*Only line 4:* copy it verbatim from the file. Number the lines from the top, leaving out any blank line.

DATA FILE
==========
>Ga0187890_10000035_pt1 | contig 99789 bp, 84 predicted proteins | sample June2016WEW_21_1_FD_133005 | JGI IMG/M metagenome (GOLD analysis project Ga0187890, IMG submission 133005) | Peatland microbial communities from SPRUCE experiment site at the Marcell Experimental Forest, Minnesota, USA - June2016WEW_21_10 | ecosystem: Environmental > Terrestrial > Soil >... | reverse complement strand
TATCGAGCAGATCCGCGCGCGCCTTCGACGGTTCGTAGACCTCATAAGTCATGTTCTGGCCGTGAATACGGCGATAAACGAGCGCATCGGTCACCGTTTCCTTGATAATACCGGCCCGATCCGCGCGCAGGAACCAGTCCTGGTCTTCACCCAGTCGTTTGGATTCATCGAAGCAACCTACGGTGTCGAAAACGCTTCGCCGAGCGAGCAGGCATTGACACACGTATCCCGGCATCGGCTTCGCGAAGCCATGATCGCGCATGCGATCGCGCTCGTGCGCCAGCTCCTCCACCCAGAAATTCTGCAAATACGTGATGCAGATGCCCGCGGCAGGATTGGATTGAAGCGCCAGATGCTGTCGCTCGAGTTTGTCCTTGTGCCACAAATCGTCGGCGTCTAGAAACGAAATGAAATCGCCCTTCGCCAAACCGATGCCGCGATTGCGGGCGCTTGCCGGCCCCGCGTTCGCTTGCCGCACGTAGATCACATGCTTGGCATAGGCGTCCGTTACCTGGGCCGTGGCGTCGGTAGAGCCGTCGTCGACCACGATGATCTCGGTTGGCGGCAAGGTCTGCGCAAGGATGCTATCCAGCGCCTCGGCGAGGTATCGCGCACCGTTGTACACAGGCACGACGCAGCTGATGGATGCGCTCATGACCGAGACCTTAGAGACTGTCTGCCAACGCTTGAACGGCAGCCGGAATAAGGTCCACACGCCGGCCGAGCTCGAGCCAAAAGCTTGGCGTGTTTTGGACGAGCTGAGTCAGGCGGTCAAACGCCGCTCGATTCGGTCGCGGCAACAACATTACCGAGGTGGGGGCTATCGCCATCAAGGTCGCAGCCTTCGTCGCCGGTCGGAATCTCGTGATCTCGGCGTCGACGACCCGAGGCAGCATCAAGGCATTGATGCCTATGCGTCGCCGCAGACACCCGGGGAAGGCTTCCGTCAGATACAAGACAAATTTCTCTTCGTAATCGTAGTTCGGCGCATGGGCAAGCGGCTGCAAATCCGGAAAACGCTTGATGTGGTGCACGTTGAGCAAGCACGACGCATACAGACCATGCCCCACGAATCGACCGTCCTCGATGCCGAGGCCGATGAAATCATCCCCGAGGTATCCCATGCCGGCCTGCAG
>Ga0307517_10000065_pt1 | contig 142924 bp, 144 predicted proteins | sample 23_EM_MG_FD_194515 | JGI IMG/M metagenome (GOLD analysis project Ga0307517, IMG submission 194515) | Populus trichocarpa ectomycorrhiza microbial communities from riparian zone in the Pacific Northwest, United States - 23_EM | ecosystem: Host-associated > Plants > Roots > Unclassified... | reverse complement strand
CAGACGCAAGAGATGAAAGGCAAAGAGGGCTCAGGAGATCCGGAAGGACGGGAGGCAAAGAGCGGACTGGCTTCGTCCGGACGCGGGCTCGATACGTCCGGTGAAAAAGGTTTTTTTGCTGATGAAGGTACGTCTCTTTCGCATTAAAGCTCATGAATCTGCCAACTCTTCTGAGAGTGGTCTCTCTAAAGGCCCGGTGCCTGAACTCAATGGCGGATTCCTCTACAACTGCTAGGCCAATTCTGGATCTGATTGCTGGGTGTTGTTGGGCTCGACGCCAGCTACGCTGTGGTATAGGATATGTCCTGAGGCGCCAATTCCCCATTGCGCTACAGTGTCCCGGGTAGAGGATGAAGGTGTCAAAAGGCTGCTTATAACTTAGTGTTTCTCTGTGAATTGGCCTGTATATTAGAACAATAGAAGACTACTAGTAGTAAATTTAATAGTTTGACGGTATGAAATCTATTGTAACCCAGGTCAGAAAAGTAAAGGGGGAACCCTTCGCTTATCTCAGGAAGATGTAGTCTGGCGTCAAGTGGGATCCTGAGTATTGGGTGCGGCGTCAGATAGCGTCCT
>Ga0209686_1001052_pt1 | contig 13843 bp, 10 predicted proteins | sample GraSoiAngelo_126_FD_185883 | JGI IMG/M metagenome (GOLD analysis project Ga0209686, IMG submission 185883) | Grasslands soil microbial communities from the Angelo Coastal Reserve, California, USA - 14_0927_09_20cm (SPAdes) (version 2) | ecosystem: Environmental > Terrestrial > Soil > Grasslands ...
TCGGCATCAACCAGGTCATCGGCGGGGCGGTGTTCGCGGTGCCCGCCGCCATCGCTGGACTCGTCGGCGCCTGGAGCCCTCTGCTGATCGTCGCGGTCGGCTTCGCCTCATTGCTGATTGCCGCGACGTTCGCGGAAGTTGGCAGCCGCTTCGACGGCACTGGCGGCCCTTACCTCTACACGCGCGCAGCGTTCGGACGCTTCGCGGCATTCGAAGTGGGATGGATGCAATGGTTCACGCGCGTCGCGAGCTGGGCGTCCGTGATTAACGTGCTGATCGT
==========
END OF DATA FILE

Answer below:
CAGACGCAAGAGATGAAAGGCAAAGAGGGCTCAGGAGATCCGGAAGGACGGGAGGCAAAGAGCGGACTGGCTTCGTCCGGACGCGGGCTCGATACGTCCGGTGAAAAAGGTTTTTTTGCTGATGAAGGTACGTCTCTTTCGCATTAAAGCTCATGAATCTGCCAACTCTTCTGAGAGTGGTCTCTCTAAAGGCCCGGTGCCTGAACTCAATGGCGGATTCCTCTACAACTGCTAGGCCAATTCTGGATCTGATTGCTGGGTGTTGTTGGGCTCGACGCCAGCTACGCTGTGGTATAGGATATGTCCTGAGGCGCCAATTCCCCATTGCGCTACAGTGTCCCGGGTAGAGGATGAAGGTGTCAAAAGGCTGCTTATAACTTAGTGTTTCTCTGTGAATTGGCCTGTATATTAGAACAATAGAAGACTACTAGTAGTAAATTTAATAGTTTGACGGTATGAAATCTATTGTAACCCAGGTCAGAAAAGTAAAGGGGGAACCCTTCGCTTATCTCAGGAAGATGTAGTCTGGCGTCAAGTGGGATCCTGAGTATTGGGTGCGGCGTCAGATAGCGTCCT